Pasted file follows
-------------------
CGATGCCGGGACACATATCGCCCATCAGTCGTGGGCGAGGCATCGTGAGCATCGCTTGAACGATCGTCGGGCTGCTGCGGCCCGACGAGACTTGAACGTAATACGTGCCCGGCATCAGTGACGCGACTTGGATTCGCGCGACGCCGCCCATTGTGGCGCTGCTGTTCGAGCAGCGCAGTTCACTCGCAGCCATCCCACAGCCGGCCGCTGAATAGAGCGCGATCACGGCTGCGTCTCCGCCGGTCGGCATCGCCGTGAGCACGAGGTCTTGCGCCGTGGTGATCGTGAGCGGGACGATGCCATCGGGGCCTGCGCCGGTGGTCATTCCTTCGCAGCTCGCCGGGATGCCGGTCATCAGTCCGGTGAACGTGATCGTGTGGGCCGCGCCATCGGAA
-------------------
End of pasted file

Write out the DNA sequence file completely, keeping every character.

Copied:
CGATGCCGGGACACATATCGCCCATCAGTCGTGGGCGAGGCATCGTGAGCATCGCTTGAACGATCGTCGGGCTGCTGCGGCCCGACGAGACTTGAACGTAATACGTGCCCGGCATCAGTGACGCGACTTGGATTCGCGCGACGCCGCCCATTGTGGCGCTGCTGTTCGAGCAGCGCAGTTCACTCGCAGCCATCCCACAGCCGGCCGCTGAATAGAGCGCGATCACGGCTGCGTCTCCGCCGGTCGGCATCGCCGTGAGCACGAGGTCTTGCGCCGTGGTGATCGTGAGCGGGACGATGCCATCGGGGCCTGCGCCGGTGGTCATTCCTTCGCAGCTCGCCGGGATGCCGGTCATCAGTCCGGTGAACGTGATCGTGTGGGCCGCGCCATCGGAA